Despite prolonged, intense dry conditions to the west, Texoma remained drought free leading into what is the wettest month of the year, the Texas Water Development Board said Monday in its weekly water report. In the latest report, the TWDB found that more than half of the state is currently in a state of drought.


“Scattered storms have recently begun to pop up across the state,” TWDB Hydrologist Mark Wentzel said in the report. “Rainfall, totals however, have been too small to bring significant relief to area where it is needed most. The latest map shows an increase of four percentage points in the area of the state impacted by drought.”


This week’s update showed a large band of significant drought along the Texas Panhandle, with a second pocket developing along the Rio Grande Valley. The band in the panhandle includes two areas of “exceptional drought” — the most severe category used by the TWDB.


Meanwhile in North Texas, the region remained drought free following what was an unusually wet February. Matt Bishop, a meteorologist with the National Weather Service Fort Worth Office, said some portions of North Texas received nearly one foot of rain for the month. Locally, portions of Grayson County received closer to nine inches, nearly triple the average for the month.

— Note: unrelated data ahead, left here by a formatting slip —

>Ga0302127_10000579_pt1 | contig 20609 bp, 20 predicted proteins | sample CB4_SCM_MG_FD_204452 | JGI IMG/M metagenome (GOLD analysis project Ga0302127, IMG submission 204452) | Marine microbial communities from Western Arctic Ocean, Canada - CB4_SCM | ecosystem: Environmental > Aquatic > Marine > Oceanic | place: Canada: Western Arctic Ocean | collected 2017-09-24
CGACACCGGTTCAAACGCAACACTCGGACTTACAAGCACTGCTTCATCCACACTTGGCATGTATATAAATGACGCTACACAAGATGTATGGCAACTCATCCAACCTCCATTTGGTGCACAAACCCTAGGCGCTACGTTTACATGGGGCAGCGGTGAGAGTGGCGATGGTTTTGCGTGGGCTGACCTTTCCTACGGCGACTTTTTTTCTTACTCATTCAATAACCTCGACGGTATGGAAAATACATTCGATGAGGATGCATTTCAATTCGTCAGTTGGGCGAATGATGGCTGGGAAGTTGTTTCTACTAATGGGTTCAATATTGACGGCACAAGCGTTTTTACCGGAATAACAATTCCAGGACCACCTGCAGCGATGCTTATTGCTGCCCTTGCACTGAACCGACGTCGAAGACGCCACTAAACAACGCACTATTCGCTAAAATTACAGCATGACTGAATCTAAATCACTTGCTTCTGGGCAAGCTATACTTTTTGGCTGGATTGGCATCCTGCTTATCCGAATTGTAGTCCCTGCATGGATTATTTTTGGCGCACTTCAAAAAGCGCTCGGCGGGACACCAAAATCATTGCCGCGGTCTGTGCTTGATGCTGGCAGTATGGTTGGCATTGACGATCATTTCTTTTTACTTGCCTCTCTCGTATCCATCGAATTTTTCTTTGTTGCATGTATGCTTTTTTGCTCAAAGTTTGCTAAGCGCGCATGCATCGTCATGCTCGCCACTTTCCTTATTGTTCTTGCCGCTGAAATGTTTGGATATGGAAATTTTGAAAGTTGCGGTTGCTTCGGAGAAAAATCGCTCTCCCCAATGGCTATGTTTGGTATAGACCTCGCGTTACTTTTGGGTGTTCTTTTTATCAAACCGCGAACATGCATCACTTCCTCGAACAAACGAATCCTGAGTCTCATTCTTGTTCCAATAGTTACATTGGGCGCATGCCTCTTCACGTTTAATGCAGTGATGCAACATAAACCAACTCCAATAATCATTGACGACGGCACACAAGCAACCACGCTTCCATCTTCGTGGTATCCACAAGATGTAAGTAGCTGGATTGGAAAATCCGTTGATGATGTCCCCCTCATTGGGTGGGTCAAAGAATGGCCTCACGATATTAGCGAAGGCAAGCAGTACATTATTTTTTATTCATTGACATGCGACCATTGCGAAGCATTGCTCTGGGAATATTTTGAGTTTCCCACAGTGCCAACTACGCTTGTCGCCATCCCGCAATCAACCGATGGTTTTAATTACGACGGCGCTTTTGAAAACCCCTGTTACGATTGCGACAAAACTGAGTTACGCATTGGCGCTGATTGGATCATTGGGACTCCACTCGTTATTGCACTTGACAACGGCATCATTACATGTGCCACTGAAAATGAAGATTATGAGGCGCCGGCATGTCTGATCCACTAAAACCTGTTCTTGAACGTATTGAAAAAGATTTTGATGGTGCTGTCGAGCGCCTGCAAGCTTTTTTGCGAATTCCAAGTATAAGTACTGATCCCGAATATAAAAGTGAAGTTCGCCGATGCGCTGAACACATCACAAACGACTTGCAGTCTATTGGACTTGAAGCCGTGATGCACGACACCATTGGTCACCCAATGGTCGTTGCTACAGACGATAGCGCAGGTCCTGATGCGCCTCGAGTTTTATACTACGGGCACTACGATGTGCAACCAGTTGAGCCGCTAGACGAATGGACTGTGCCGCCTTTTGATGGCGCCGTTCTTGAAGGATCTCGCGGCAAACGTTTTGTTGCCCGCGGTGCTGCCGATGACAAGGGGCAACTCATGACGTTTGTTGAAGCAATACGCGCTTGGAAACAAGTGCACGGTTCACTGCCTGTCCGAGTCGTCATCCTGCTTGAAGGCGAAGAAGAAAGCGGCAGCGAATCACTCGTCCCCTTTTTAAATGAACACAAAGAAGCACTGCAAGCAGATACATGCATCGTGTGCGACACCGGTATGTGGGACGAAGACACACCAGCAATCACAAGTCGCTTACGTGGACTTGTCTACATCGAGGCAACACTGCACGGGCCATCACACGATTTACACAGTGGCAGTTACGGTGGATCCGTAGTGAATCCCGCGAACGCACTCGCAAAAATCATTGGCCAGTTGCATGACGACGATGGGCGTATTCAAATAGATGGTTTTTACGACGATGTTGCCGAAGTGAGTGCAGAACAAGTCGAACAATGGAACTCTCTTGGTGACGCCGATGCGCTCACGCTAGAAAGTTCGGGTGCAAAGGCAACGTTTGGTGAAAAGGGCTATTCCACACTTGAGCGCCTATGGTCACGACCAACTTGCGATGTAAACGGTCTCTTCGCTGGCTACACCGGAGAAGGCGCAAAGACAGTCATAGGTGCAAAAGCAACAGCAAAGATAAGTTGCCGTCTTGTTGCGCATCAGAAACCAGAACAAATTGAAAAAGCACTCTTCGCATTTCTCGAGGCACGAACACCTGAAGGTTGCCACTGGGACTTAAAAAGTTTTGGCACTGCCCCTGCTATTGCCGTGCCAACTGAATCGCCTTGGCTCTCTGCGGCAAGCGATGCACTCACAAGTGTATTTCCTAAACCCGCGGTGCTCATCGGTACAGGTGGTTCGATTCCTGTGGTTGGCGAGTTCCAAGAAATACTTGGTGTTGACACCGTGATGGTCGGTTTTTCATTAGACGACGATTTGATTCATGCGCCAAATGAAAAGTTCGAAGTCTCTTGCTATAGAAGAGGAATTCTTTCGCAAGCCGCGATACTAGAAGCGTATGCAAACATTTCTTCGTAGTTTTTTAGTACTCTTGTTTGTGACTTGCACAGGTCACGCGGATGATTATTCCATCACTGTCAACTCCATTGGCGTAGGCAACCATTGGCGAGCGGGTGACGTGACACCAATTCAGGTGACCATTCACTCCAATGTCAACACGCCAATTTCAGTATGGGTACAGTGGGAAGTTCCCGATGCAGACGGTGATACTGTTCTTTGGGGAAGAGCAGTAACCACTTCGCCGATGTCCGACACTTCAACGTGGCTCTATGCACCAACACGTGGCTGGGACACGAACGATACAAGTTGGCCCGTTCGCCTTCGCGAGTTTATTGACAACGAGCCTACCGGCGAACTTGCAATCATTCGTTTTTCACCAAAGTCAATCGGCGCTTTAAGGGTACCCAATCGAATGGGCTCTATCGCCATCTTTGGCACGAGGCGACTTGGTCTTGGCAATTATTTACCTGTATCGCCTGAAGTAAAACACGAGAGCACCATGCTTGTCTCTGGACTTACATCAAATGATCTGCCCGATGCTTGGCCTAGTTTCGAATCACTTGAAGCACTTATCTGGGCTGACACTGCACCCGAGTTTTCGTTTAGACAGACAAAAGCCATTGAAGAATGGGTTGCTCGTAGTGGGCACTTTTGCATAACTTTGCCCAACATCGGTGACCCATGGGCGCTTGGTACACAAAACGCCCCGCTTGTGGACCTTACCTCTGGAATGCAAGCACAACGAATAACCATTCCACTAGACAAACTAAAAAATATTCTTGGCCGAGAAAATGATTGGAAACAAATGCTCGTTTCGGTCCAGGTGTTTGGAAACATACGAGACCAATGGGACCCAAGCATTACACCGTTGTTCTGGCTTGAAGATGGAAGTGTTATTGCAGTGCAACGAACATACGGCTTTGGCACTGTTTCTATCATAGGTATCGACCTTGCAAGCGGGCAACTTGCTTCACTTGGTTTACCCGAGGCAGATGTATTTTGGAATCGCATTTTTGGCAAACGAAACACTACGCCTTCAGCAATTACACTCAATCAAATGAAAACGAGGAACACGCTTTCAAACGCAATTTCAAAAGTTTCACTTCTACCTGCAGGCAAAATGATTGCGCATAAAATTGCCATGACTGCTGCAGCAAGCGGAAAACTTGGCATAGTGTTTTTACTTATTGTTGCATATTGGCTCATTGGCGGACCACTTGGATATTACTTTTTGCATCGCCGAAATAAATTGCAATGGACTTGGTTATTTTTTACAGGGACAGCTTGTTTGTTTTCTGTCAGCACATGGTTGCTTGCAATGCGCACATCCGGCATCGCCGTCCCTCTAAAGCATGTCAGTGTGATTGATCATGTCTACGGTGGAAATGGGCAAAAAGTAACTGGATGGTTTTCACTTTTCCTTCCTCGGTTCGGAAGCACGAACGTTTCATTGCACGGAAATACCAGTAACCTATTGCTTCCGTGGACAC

Despite the abundant rain earlier this year, Bishop said April was drier than expected with only 1.7 inches of rain for the month. Based on previous totals over the past 30 years, Bishop said the region normally receives closer to 3.55 inches for the month.


However, Bishop said May typically is the wettest month of the year, with more than five inches of rain expected, and the region is expected to see some rainfall early on this month. Bishop said the first significant chance for rain will come Wednesday afternoon and evening when a cell of significant weather rolls into the region from the west. With it, the cell will have the chance to bring nearly an inch of rain along with some significant weather, he said.


There is a 60 percent chance of additional rain Thursday morning just before daybreak, Bishop said.


“It looks like the severe weather chances are there, but not as high as tomorrow and tomorrow night as this blows across Oklahoma and West Texas,” Bishop said Tuesday.


Following the mid-week storms, Bishop said a second cell will bring another chance for rain Friday, but it is not as likely as Thursday.


Despite the dry conditions across the state, reservoir conditions were about average for this time of the year, Wentzel said in the report. As of last week, state reservoirs were at about 84 percent full.


Locally, Lake Texoma’s water levels were slightly above average with an elevation of 615.7 feet as of Tuesday afternoon. This put the lake into its flood control pool, which was 1.89 percent full.